three criminal clans in India’s coal country, life is defined by family and
their vendettas. The two are not
mutually exclusive in Anurag Kashyap’s epic Gangs
of Wasseypur (trailer
screens in all its 320 minute glory at the 2013 Sundance Film Festival in Park
family tradition began with Shahid Khan, who robbed British trains while
masquerading as an infamous Muslim dacoit Sultana. Expelled by the real Sultana’s clan, Khan toils
in the Dhanbad coalmines, working for the ruthless Ramadhir Singh. After independence, ownership of the mine is
transferred to the super-connected Singh, who hires Khan as his chief muscle-man. Mindful of Khan’s ambitions to replace him,
Singh arranges his murder, but the foreman’s young son, Sardar, is rescued by his
a boy, Sardar Khan swears vengeance against Singh. As a man, Khan the budding crime lord is in a
position to take it. However, Singh is
shrewd enough to call a temporary truce, while forging a secret alliance with
the heir to his father’s old nemesis, Sultan Qureshi. Distracted by the demands of an increasingly
complicated family, consisting of five sons from two wives (and no divorce),
Khan effectively defers his vengeance to the next generation.
part two, there is a changing of the guard within the Khan family. Leadership duties will fall upon Khan’s
hashish addicted second son, Faizal Khan.
Nobody expects much from the spare heir, least of all his mother, but
when he starts killing, his ferocity makes everyone sit up and take notice.
Wasseypur is truly light years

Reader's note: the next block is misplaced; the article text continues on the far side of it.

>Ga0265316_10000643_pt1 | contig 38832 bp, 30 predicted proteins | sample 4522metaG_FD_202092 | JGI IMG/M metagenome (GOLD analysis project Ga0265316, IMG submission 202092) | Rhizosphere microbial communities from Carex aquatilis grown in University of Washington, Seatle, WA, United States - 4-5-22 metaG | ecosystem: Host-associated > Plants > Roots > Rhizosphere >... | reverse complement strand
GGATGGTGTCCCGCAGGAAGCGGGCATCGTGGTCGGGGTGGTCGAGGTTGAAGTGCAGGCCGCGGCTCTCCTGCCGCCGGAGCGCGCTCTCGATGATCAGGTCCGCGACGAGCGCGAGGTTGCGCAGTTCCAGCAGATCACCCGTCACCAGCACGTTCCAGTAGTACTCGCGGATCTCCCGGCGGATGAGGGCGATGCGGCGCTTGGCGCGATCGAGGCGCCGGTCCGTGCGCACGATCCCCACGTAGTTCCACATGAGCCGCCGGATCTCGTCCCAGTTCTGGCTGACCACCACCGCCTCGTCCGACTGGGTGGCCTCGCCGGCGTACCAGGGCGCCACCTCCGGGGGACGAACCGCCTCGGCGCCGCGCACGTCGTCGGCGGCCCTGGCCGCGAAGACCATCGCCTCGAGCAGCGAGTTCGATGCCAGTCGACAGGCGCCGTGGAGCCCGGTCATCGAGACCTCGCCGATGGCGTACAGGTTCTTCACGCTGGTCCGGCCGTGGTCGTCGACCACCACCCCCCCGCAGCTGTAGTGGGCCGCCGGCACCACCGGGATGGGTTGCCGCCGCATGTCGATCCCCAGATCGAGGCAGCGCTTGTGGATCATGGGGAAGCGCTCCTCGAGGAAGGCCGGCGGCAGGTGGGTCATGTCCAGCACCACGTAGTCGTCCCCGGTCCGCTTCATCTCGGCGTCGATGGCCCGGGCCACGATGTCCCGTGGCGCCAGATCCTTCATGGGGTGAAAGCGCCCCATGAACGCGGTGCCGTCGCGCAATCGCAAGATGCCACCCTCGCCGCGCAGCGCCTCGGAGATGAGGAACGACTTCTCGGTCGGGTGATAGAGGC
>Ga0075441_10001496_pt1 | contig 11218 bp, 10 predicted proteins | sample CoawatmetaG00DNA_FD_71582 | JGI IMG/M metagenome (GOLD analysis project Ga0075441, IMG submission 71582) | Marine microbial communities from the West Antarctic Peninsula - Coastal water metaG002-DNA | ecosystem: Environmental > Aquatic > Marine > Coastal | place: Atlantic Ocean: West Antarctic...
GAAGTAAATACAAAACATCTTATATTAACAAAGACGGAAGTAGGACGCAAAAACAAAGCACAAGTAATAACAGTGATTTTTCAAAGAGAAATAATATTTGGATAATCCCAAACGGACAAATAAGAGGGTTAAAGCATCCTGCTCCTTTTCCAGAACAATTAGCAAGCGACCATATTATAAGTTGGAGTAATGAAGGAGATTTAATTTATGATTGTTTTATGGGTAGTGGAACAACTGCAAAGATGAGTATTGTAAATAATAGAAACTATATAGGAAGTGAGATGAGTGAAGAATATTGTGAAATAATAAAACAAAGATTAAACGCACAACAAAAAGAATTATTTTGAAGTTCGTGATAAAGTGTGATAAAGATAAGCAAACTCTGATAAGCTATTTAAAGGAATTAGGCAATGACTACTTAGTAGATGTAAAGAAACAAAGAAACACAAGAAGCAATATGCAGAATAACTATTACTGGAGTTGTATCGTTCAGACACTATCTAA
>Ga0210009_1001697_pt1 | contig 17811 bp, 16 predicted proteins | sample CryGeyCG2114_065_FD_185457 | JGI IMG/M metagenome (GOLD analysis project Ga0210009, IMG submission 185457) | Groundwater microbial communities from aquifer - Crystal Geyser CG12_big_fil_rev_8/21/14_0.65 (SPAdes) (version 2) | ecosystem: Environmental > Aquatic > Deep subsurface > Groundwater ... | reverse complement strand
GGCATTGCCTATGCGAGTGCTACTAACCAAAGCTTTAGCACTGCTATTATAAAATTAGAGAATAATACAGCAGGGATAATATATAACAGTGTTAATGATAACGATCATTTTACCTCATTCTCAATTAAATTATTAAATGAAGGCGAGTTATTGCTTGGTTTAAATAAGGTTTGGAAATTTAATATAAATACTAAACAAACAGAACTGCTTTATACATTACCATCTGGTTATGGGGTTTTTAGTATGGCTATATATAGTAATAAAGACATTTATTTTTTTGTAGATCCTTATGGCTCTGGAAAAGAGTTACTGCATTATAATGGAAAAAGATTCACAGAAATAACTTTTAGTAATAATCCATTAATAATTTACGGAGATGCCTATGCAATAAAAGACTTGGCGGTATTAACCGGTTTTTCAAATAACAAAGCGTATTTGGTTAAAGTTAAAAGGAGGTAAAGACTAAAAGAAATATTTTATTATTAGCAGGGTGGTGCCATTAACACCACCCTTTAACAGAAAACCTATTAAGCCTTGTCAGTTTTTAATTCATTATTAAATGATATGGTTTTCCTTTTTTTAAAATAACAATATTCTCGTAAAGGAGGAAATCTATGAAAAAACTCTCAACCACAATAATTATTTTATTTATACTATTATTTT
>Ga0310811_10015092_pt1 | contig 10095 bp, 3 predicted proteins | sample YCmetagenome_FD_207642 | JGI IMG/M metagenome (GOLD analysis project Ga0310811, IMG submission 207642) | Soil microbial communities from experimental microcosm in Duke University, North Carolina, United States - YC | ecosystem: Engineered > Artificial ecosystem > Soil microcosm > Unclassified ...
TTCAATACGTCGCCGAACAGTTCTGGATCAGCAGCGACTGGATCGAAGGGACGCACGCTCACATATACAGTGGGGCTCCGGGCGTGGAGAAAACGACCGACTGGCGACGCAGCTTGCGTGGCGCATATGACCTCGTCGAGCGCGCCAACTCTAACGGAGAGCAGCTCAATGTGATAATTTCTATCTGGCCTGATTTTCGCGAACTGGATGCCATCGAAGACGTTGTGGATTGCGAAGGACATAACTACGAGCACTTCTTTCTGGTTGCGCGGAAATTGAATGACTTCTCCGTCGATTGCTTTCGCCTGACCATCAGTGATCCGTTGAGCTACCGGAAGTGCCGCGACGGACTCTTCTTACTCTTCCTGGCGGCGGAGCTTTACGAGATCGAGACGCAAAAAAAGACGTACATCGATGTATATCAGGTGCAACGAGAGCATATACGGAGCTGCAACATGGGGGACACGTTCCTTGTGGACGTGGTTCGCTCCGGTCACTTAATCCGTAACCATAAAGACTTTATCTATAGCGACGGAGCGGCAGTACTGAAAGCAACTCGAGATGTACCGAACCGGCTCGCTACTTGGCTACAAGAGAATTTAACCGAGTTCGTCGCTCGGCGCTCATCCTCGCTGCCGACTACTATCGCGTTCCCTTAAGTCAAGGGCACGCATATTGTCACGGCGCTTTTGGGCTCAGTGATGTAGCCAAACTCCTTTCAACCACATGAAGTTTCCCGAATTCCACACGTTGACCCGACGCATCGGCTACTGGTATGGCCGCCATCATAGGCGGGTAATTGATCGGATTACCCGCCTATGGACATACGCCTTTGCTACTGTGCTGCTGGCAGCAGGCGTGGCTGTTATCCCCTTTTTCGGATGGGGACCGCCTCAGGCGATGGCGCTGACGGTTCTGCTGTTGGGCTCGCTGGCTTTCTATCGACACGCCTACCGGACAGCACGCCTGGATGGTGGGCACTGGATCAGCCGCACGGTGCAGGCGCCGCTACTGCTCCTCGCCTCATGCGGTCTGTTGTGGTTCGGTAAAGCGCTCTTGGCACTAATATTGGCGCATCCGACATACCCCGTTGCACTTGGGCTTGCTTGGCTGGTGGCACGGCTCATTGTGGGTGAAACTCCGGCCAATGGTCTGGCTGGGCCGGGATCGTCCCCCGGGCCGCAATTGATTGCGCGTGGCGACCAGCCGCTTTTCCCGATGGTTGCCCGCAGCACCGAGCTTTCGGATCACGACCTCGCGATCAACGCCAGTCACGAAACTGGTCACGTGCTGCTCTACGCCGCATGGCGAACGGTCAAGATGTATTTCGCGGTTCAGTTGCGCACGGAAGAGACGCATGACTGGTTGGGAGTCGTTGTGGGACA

removed from Kashyap’s last film to find American distribution, The Girl with Yellow Boots. Spanning three generations and seven decades,
it is a big film by any measure. Part
one is a bit slow at times, because of all the grudges and betrayals it must
establish. A dark brooder punctuated by
moments of grandly operatic violence, the tone of the first half could be
described as a provincial Indian Godfather.
the second part segues into Scarface territory,
as Faizal Khan goes medieval on everyone standing in his way. In fact, Wasseypur
steadily builds momentum throughout its daunting five and a half hours,
culminating with two spectacular action sequences, including a hospital
shootout that could hold its own with John Woo’s Hardboiled.
further depth, Wasseypur’s offers
some intriguing social context, such as the post-Raj cronyism and corruption western
audiences rarely see reflected on film. It
is also fascinating to watch Singh use trade unions and his political office to
build a criminal syndicate. Likewise, Wasseypur clearly attributes the Pashtun
Khan organization’s local popularity to their willingness to stand up to the bullying
Qureshi Muslim establishment. Although there
are no traditionally splashy musical numbers in Wasseypur, Kashyap shrewdly uses era-specific Bollywood hits to
help delineate the passage of years for Indian audiences.
Siddiqui’s feral, drug-addled Faizal Khan is all kinds of unsettling. Many viewers will find themselves actively
rooting against his protagonist during the second half. Still, that kind of strong reaction means he
is doing something right. Reema Sen is
also quite the domestic femme fatale as wife #2. Yet, it is Tigmanshu Dhulia, better known as
a screenwriter and director, who delivers the most nuanced supporting turn as
Wasseyrup would be
impressive simply for its ambition, but Kashrup rises to the challenge, staging
some distinctly stylish action sequences and cogently telling a richly
intricate story, based on historical events in the region. It could even lay a claim to being the Great
Indian Crime Story, encompassing multiple generations, ethnic groups, and
religions in its nefarious dealings. Enthusiastically
recommended for fans of high-end gangster films, Gangs of Wasseypur screens again tomorrow (1/24) in Park City and
Saturday (1/26) in Salt Lake as part of this year’s Sundance Film Festival.
Labels: Anurag Kashyap, Gangster Films, Indian Cinema, Sundance '13